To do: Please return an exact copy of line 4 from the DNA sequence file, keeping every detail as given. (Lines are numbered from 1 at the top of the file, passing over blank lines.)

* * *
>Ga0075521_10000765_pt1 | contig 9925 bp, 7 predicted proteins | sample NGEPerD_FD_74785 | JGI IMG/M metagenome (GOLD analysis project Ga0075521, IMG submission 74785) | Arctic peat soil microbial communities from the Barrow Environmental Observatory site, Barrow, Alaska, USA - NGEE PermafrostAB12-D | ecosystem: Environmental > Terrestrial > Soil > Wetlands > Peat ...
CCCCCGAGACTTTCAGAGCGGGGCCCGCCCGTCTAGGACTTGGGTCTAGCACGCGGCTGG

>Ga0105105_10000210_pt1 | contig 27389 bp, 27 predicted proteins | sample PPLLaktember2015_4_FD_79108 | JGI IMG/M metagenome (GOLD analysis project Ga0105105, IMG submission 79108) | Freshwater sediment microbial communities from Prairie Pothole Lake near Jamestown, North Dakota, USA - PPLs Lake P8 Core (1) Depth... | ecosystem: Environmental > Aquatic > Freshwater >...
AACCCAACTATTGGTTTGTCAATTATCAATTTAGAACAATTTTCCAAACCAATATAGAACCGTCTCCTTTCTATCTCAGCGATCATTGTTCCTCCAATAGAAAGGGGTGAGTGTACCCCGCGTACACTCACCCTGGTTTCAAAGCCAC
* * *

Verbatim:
AACCCAACTATTGGTTTGTCAATTATCAATTTAGAACAATTTTCCAAACCAATATAGAACCGTCTCCTTTCTATCTCAGCGATCATTGTTCCTCCAATAGAAAGGGGTGAGTGTACCCCGCGTACACTCACCCTGGTTTCAAAGCCAC